The small Darb-i Imam shrine (1453), about 300 meters west of the Great Mosque, may in fact be one of the gems of Timurid architecture in Esfahan. The site is rather hidden in the labyrinthine lanes of the northern part of the old city of Esfahan [1].

The shrine consists of a funerary complex [2] with courtyards, shrine structures, and a small cemetery. During the centuries it had been steadily reconstructed and repaired, especially in the early and late 17^{th} century. Characteristic are the two closely spaced domes, one bulbous with beautiful arabesques and one more slender with floral decoration, on high drums with highly stylized calligraphy.

Its *pishtaq*, or porch, contains several exquisite mosaics made of glazed tiles. Some of them are said to be created by Sayyid Mahmud-I Naqash, who has also decorated the southern *iwan* and the celebrated Timurid gate on Esfahan’s Masjed-e Jomeh.

What has recently attracted more interest are the geometric patterns made of black glazed and unglazed terracotta pieces in several spandrels and a porch next to the mentioned main *pishtaq*.

It had been suggested that they represent the so far only discovered example of an almost perfect Penrose tiling which had been created 500 years before their description in the West [3]. In their meticulous reconstruction using the famous “kite-and-dart” type of Penrose tiling, Peter J. Lu and Paul J. Steinhardt very much focus on a spandrel which in fact matches almost perfectly with a Penrose tiling [4].

What makes this tiling so unique may be the subdivision rule painstakingly elaborated by Lu and Steinhardt:

“Perhaps the most striking innovation arising from the application of girih tiles was the use of self-similarity transformation (the subdivision of large girih tiles into smaller ones) to create overlapping patterns at two different length scales, in which each pattern is generated by the same girih tile shapes.”

It has been questioned whether the pattern on the spandrel is really self-similar. The difference between the large and small scales is very big. In their analysis, Lu and Steinhardt create the spandrel itself by four large length scale decagons and two bowties, while the small scale consists of three *girih* tiles, the decagon, the bowtie and the elongated hexagon. So, where is the large-scale elongated hexagon [5]? Can it be that it has been overlooked?

The pattern is in fact aperiodic. There is *only* *one* small-scale area in the whole spandrel which resembles the large-scale pattern: in the upper right corner. The area with the corresponding (yellow) borders of the small-scale spandrel is shown in the picture below. Here, a part of the (green) elongated hexagon shows in the lower corner.

Thus, the large-scale spandrel may be reconstructed in a different way, shown below. Although the bold blue lines do not exactly fit, the reconstruction here seems to support the concept of self-similarity and aperiodicity of the tiling on this particular spandrel of the Darb-i Imam [6].

**Notes**

[1] The historical city with its huge bazaar had been cut by Kh. Abdorrazaqq into two halves some 40 years ago in an attempt of urbanization.

[2] The complex contains the tombs of two descendants of Imam Ali from Safavid times, Ibrahim Tabatabai and Zain al-Abedin Ali.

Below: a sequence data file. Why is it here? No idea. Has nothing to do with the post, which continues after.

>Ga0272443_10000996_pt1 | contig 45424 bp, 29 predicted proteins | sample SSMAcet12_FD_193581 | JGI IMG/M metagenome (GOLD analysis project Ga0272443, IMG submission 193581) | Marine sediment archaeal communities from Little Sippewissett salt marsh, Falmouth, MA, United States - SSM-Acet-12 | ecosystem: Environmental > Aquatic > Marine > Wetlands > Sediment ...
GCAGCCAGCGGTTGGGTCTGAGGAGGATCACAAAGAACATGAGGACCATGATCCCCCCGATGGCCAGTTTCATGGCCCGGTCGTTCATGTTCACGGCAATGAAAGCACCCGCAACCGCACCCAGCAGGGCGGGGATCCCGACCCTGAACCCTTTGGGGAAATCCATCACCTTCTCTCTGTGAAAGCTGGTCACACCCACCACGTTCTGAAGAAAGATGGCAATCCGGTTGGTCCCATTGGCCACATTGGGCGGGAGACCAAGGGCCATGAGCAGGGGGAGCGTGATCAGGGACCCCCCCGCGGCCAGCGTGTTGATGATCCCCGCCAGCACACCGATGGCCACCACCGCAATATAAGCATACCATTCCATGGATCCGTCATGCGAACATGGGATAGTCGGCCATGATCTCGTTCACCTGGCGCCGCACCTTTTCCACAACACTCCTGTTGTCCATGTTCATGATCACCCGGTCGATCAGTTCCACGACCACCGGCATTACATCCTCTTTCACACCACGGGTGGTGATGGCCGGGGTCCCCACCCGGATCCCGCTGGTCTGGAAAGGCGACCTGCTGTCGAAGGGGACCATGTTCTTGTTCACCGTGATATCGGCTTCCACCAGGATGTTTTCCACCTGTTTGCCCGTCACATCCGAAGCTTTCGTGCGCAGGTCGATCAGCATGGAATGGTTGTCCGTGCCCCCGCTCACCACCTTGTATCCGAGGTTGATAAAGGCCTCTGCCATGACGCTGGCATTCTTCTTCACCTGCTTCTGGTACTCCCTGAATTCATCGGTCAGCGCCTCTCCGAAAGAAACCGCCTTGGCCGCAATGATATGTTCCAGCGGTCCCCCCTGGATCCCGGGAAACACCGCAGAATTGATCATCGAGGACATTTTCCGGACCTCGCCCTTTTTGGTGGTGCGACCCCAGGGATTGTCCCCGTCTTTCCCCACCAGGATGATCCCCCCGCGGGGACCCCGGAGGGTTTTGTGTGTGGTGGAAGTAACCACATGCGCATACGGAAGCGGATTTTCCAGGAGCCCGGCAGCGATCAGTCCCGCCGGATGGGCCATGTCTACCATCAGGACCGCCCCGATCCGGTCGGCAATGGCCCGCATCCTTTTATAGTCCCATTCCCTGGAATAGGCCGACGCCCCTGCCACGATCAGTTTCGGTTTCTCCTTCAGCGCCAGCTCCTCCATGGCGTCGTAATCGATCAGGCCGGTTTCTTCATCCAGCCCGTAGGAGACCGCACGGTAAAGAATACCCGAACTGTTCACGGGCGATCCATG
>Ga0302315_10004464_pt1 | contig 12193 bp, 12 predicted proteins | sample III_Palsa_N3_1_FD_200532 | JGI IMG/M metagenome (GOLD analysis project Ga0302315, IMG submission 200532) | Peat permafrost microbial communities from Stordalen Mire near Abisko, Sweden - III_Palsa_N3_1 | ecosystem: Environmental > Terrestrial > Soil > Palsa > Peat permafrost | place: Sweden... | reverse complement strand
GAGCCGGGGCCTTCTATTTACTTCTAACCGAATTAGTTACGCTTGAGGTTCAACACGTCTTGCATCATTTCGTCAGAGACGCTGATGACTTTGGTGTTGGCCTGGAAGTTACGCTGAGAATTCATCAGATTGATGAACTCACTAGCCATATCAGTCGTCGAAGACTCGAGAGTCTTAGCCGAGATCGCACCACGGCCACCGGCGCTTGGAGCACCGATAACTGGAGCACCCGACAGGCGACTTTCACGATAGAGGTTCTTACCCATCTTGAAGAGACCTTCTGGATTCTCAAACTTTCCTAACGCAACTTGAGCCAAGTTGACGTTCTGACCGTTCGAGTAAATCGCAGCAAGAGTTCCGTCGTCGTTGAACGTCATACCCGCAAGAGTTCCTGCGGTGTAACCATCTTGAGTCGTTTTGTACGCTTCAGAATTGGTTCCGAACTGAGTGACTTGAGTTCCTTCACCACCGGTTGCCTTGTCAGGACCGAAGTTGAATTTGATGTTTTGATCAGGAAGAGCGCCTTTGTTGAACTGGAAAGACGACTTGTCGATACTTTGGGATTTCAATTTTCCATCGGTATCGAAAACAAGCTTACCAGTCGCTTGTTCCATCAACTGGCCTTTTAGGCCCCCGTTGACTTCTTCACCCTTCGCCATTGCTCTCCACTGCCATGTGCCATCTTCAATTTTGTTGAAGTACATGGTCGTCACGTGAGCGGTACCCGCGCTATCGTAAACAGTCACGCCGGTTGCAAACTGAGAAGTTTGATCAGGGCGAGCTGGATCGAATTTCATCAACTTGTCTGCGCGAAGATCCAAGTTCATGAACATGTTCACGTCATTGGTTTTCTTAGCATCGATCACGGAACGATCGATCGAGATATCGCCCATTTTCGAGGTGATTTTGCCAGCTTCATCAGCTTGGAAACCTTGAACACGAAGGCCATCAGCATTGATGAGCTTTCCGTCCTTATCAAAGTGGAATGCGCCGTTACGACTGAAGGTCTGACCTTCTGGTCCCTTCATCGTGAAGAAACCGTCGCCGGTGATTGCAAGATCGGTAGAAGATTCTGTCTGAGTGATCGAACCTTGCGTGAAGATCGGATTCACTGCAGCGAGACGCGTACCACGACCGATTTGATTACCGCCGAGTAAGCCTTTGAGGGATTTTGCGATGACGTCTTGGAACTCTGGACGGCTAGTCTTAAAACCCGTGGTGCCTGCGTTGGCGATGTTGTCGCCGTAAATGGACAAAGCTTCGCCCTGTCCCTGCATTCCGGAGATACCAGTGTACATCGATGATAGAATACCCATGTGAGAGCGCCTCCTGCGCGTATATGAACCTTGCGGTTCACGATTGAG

[3] Penrose himself had been inspired by Johannes Kepler’s *Harmonices Mundi *(1619), where he constructed tilings around regular pentagons which can be extended into Penrose tilings. Pentilings, i.e. arrangements of regular pentagons in the plane in which each pentagon makes edge-to-edge contact with two, three, four, or five neighbors, thereby sharing vertices in such a way that no gaps large enough to contain another pentagon are left in the array, have even been described by Albrecht Dürer in 1525.

[4] In the supporting online material for their article in Science, Lu and Steinhardt (2007) have suggested, based on a more than 40-year-old photograph that the tiling on the western iwan of Esfahan’s Friday mosque can be subdivided in the same way as that on the Darb-i Imam. Meanwhile, it has been shown that the patterns are different and that the one on the Friday mosque contains, in addition to a decagon, an elongated hexagon and a bowtie, a fourth *girih* tile, a rhomb (see an illustration of the *girih* tiles here). The pattern is, in addition, periodic, similar as the pattern on the Gonbad-e Qabud in Maraghah, which had been constructed in fact 250 years earlier.

[5] While Lu and Steinhardt had elaborated only a subdivision of a decagon and a bowtie by smaller-scale decagons, elongated hexagons and bowties (see below), P. R. Cromwell has recently presented a corresponding subdivision of the hexagon.

[6] Respective spandrels can be found everywhere in Esfahan, not only on the Darb-i Imam. They seem to have been very popular during Safavid times.

See also this summary which has been inspired by an email exchange with Prof. Jost-Hinrich Eschenburg, University of Augsburg.

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Thank you for this! Aperiod tilings have had a big influence on me and I love to find information that I have not seen somewhere else on a subject that has a lot written about it. Here is a visual example: http://www.facebook.com/photo.php?pid=3658442&id=733389793

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Wonderful article! Wow for information!

Thanks Napat! Knowing the exact number of specific deviations from a true Penrose tiling in the pattern of tesserae on the Darb-i Imam spandrel would be interesting. The question still remains, How did they do it?

Best, Fahad